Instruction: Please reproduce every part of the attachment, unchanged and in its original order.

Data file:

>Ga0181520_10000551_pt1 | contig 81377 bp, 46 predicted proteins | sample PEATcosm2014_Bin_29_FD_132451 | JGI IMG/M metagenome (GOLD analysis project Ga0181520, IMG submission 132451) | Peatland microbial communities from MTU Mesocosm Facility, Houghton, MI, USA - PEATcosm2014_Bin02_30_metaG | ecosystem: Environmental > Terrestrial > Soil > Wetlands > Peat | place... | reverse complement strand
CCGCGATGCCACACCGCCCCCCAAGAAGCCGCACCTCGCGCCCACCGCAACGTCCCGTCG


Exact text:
>Ga0181520_10000551_pt1 | contig 81377 bp, 46 predicted proteins | sample PEATcosm2014_Bin_29_FD_132451 | JGI IMG/M metagenome (GOLD analysis project Ga0181520, IMG submission 132451) | Peatland microbial communities from MTU Mesocosm Facility, Houghton, MI, USA - PEATcosm2014_Bin02_30_metaG | ecosystem: Environmental > Terrestrial > Soil > Wetlands > Peat | place... | reverse complement strand
CCGCGATGCCACACCGCCCCCCAAGAAGCCGCACCTCGCGCCCACCGCAACGTCCCGTCG